Thursday, October 23, 2008

Weezer at the Cox Arena

I am proud to say I was in the Weezer fan club back in 1994. My member number was #870. I first saw Weezer in 1995 with the mighty Archers of Loaf and Shufflepuck at the Hollywood Palladium. Sophia Coppola and Spike Jonze were standing next to me checking out the show.

I managed to catch Weezer numerous times over the years at the Whiskey, Universal Amphitheater, Shoreline Amphitheater, Irvine Meadows, Glass House and making a quirky appearance on the Warped Tour. Weezer has been on tour supporting the Red Album backed by Angels and Airwaves and Tokyo Police Club.

Tokyo Police Club

I just caught Tokyo Police Club less than a month ago at the Detroit Bar. Elephant Shell has been consistently popping up on my ipod with its sullen Casio keyboards and propulsive bass lines. Tokyo Police Club didn't waste anytime on stage as they feverishly tried to play as many songs in their set as possible.

I was amazed how comfortable Tokyo Police Club appeared on stage. Their sound was mixed well as Graham Wright's keyboards floated above the driving bass and guitars during "Juno". Dave Monks (Vocals/Bass) had opted for a Fender bass for a cutting round sound for "Your English Is Good" as the crowd clapped along during the intro to the song. Greg Alsop (Drums) was the driving force behind "Tessellate". Josh Hook (Guitars) added his technical noise flourishes to "Nature Of The Experiment". I only wish Tokyo Police Club were given a few more minutes to throw some in some extra songs into their set.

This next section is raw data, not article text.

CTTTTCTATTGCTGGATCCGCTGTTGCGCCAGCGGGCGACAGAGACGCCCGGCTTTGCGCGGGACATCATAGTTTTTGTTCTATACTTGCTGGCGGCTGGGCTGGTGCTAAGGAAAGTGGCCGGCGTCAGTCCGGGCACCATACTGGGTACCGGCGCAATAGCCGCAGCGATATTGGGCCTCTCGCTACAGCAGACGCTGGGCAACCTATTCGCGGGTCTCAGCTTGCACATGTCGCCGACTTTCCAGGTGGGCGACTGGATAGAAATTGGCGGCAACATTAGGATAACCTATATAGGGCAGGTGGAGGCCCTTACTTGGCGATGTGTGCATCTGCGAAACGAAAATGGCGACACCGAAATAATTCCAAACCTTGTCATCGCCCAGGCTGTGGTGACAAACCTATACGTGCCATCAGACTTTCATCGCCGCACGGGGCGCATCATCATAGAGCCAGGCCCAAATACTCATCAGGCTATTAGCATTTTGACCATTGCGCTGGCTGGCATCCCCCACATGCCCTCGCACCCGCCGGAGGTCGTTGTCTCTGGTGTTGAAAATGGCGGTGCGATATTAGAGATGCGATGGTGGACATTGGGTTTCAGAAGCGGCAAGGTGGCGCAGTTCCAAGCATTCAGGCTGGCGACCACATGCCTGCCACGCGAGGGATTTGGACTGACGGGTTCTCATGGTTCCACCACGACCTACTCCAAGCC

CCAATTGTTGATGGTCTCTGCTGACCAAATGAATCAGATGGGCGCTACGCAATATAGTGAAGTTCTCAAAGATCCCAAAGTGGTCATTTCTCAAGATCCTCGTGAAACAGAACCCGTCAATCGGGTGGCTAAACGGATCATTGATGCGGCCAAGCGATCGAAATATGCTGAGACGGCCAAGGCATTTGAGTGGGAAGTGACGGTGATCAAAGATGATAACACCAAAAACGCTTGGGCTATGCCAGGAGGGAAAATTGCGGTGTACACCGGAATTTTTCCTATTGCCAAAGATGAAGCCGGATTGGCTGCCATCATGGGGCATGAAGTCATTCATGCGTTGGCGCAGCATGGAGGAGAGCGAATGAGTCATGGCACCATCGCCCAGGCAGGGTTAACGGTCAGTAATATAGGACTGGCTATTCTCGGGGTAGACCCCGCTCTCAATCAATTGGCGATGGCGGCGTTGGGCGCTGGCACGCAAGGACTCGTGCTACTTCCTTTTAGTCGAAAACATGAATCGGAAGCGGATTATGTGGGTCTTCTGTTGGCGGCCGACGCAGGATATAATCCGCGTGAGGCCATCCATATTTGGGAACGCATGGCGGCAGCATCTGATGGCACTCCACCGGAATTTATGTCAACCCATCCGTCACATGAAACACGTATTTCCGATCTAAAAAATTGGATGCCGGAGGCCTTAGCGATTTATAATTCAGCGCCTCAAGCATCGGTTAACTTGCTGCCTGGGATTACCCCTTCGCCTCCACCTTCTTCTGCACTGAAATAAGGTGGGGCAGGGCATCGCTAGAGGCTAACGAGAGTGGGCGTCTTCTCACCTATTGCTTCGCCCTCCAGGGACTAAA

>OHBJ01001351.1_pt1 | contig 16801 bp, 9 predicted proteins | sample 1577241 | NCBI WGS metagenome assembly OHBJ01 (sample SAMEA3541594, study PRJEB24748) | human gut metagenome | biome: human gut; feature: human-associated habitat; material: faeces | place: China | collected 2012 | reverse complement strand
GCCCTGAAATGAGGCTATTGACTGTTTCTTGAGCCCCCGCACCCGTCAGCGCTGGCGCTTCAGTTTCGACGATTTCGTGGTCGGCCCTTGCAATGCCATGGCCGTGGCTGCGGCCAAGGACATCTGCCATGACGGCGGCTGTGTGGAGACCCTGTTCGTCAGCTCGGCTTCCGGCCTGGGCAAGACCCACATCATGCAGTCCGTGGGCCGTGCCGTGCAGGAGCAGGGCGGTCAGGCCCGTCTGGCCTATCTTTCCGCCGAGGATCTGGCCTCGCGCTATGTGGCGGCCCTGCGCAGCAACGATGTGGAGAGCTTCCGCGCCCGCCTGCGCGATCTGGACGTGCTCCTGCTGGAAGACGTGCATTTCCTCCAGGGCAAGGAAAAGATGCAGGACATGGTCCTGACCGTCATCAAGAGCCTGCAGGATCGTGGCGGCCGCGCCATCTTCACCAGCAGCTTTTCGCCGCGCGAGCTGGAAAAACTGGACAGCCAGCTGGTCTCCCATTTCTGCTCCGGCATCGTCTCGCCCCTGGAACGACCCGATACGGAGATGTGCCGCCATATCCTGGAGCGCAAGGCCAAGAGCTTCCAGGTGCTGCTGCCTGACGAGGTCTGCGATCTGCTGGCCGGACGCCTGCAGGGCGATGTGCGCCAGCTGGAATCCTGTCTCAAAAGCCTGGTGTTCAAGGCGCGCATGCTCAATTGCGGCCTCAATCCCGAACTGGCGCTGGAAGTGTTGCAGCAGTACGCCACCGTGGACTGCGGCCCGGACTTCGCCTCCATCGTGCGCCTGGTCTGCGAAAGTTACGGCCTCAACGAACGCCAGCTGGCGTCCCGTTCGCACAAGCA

Angels and Airwaves

Talk about home field advantage. Cheers from the nearing capacity crowd started as a large Angels and Airwaves backdrop was revealed. Angels and Airwaves hail from San Diego and is fronted by Tom Delonge (Vocals/Guitars) who used to play in Blink-182. Tom surrounded himself with an ensemble cast of local heroes most notably Adam Willard (Drums) who used to play in Rocket From The Crypt. Angels and Airwaves are finishing up their tour behind I-Empire as they were on the Warped Tour this summer.

I think Tom likes synthesizers more than I do as I spotted a Moog Voyager, Kawai 88 and a Yamaha Motif Xs7 on stage along with massive amounts of guitar gear. Dialogue sampled from a launching of a space shuttle was pumping through the soundsystem as a swell of synthesizers started to amass. The cheers grew louder as the members of Angels and Airwaves took to the stage. Tom had his custom signature Gibson Hollowbody chiming out the notes for "Everything's Magic". David Kennedy (Guitars) and Matt Wachter (Bass) helped carry the sonic load by occasionally going to their keyboard stations to create a large wall of sound for Tom's ambitious songs.

A musical toy box intro gave way to the machine like drums and underlying piano riff for "Start The Machine". Tom seemed to be having a good time on stage, as he realized nothing beats playing to your home crowd. The marching drums and gigantic swirls of delayed guitars for "Heaven" were punctuated with blasting lights to give the song an epic feel. Tom later switched guitars to a war torn custom signature Gibson hollowbody guitar adorned with an Angels and Airwaves logo that looked pretty cool.